Drama - Although the lead is Harry Potter star Daniel Radcliffe, this
fact-based drama is definitely not for kids, with constant sexual and
homosexual content with nudity as well as drugs. The target is adult
moviegoers familiar with the work of its subject, poet Allen Ginsberg.
PROFANITY: 13 F-words; 5 S-words; 5 GD's; a few others. SEX/NUDITY: Gay sexual content with related nudity. VIOLENCE: Choking and stabbing. DRUGS/ALCOHOL: Constant alcohol, tobacco, pills, and other drugs. ACTION: None. COMEDY: Some drug humor.
Roger EbertFull Review Below Average Awash in period detail, handsome costumes and sepia tones, 'Kill Your Darlings' vividly brings Greenwich Village of the 1940s to life. Unfortunately, the content itself feels sadly conventional.
USA TodayFull Review Good No straightforward biopic, the ambitious Kill Your Darlings never shies from complicated matters, letting creativity vie with emotional upheaval, and exposing the contradictions and complex facets of human attraction.
Note: The rating
above is our interpretation of what the critic would give this movie based on
their review. We are not affiliated with these critic's in any way.
KILL YOUR DARLINGS is based on true events and characters.
For dutiful son ALLEN GINSBERG (Daniel Radcliffe), Columbia University is Mecca -- a portal to
art, intellect, culture, and freedom -- everything hometown Patterson, New Jersey is not. When
Allen is accepted into Columbia, his father LOUIS (David Cross), a working-class poet, urges him
to leave his emotionally ill mother NAOMI (Jennifer Jason Leigh) behind and head to New York
to go pursue his own creative dreams.
At Columbia, Allen finds stuffy tradition clashing with daringly modern ideas and attitudes --
embodied by LUCIEN CARR (Dane DeHaan), whom he first encounters shouting a scandalous
passage from Henry Miller atop a library study table. With his louche charm and androgynous
blond beauty, Lucien is an object of fascination for shy, unsophisticated Allen, and soon he is
drawn into Lucien's hard-drinking, reefer-smoking, jazz-clubbing circle of friends, including
WILLIAM BURROUGHS (Ben Foster), the dissolute scion of a wealthy family, and DAVID
KAMMERER (Michael C. Hall), an older hanger-on who clearly resents Allen's position as
Lucien's new sidekick. David apparently followed Lucien to New York, and now works as a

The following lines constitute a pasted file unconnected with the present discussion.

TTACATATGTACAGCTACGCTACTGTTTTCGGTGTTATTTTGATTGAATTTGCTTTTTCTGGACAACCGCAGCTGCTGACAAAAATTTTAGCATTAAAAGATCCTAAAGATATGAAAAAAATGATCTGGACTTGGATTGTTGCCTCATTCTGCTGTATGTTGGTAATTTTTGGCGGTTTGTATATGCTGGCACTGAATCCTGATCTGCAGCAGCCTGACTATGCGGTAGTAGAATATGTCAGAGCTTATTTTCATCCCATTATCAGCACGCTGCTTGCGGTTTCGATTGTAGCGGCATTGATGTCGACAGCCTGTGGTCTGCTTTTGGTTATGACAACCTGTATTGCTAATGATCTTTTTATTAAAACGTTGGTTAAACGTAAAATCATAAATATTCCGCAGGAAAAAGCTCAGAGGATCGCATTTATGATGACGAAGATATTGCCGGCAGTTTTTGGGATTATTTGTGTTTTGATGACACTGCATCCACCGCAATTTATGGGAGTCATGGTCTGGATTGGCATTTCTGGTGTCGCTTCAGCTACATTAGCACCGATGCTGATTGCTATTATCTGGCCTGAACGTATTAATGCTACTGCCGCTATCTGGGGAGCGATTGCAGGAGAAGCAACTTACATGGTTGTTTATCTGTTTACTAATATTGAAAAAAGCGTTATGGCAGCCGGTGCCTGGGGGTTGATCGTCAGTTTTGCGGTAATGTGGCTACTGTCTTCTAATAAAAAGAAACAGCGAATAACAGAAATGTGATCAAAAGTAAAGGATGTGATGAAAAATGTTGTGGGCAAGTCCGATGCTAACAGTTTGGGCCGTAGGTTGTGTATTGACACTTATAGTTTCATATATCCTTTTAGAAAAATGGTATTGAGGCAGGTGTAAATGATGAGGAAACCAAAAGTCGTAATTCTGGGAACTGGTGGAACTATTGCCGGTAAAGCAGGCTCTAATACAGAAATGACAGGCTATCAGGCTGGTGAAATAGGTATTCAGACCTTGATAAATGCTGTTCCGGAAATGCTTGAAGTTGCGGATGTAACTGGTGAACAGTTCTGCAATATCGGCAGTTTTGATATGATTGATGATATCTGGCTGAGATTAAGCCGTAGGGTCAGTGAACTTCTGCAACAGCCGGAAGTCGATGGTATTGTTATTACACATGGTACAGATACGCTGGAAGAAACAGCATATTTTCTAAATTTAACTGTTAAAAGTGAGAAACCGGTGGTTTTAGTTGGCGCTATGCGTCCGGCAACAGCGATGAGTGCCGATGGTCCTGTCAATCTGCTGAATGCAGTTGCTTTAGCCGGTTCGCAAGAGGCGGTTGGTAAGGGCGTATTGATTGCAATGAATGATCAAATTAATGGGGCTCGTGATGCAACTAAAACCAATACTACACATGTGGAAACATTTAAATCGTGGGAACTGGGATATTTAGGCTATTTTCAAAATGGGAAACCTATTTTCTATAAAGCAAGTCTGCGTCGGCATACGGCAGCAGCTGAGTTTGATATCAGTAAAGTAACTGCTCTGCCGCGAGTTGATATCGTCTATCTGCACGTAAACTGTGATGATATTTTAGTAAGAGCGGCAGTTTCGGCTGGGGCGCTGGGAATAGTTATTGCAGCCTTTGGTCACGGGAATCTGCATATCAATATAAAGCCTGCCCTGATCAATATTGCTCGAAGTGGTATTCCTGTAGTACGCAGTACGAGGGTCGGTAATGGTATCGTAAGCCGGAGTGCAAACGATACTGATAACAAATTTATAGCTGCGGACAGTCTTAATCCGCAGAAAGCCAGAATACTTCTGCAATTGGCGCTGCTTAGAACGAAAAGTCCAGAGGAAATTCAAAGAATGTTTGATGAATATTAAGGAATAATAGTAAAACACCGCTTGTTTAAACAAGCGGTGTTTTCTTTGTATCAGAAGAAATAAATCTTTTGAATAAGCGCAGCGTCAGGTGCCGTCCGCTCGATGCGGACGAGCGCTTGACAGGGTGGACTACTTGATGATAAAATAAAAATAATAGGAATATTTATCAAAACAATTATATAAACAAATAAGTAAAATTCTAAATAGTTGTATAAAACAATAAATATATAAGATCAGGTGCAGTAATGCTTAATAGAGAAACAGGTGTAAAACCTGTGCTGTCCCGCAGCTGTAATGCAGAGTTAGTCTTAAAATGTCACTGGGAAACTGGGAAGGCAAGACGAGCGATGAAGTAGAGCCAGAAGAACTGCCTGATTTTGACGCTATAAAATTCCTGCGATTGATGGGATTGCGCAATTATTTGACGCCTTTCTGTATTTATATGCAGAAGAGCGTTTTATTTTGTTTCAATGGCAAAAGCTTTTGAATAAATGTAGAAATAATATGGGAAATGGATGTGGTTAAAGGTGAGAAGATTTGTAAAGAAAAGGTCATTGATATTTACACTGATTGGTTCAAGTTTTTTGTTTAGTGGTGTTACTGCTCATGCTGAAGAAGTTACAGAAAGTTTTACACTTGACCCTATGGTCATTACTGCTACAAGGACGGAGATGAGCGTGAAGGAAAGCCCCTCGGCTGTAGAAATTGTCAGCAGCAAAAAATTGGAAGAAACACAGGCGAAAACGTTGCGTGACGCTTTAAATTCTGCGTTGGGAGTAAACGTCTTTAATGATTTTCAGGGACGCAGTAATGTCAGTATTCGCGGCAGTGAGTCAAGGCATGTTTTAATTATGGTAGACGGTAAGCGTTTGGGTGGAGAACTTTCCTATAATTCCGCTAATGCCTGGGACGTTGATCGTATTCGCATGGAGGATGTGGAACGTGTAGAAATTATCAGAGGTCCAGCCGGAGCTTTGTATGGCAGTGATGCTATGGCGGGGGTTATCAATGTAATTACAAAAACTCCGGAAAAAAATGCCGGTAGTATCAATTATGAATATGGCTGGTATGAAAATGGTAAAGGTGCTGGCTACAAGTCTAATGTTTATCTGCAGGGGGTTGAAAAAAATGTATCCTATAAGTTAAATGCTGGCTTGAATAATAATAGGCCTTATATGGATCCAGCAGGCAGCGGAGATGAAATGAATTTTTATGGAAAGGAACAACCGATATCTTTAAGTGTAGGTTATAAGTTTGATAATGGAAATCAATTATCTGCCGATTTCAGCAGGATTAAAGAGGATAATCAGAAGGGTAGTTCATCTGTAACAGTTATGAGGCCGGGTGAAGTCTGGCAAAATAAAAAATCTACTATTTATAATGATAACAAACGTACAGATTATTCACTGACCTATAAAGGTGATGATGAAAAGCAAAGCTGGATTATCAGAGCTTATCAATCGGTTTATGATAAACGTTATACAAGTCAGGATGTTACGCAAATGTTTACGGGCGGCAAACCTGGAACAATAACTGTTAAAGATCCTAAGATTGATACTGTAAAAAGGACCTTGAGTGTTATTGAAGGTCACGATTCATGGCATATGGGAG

janitor despite his showy intellectual pretensions. Lucien uses his moody charisma to pit David
against Allen while never quite acknowledging his true feelings for either.
As their relationship deepens, Allen and Lucien realize they both share emotionally troubled
pasts and a passion for poetry. Eager to shatter literary and social conventions, Lucien is full of
grandiose manifestos -- but it's Allen whom he challenges to produce the work that will set the
world afire (and David who slavishly writes Lucien's school papers). While they're busy
competing for his favor, Lucien finds his interest drawn to JACK KEROUAC (Jack Huston), who's
older, tougher, and cockier -- a working-class ex-football player who shipped out with the
merchant marine, cohabits with sexy EDIE (Elizabeth Olsen) and -- to really up the ante -- writes
like a wildman. Jack's oversize persona could easily crush insecure Allen, but instead he
encourages Allen's poetry writing.
Along with toppling tradition, the "Libertine Circle" -- Lucien, Allen, Jack, and William, with
David Kammerer on the outside looking in -- do their best to subvert authority with reckless
adventures, enraging college deans and parents alike. For serious student and dutiful son Allen,
it's a liberating rebellion, but for obsessed, spurned David, to be excluded is devastating.
Devastating -- and deadly. David angrily confronts Lucien, and by the next morning, David's stabbed body has been found in the Hudson River. Lucien's in jail, held for David's murder. And
Allen -- begged by Lucien to help him compose his deposition statement -- is struggling to piece
together what actually transpired that night in Riverside Park. As Allen peels away Lucien's
story of self-defense, he faces a stark choice: to betray himself and lie to the district attorney,
supporting Lucien's innocence, or to write the truth -- and condemn his friend.
A true story of friendship, love and murder, KYD recounts the pivotal year that changed Allen
Ginsberg's life forever and provided the spark for him to start his creative revolution.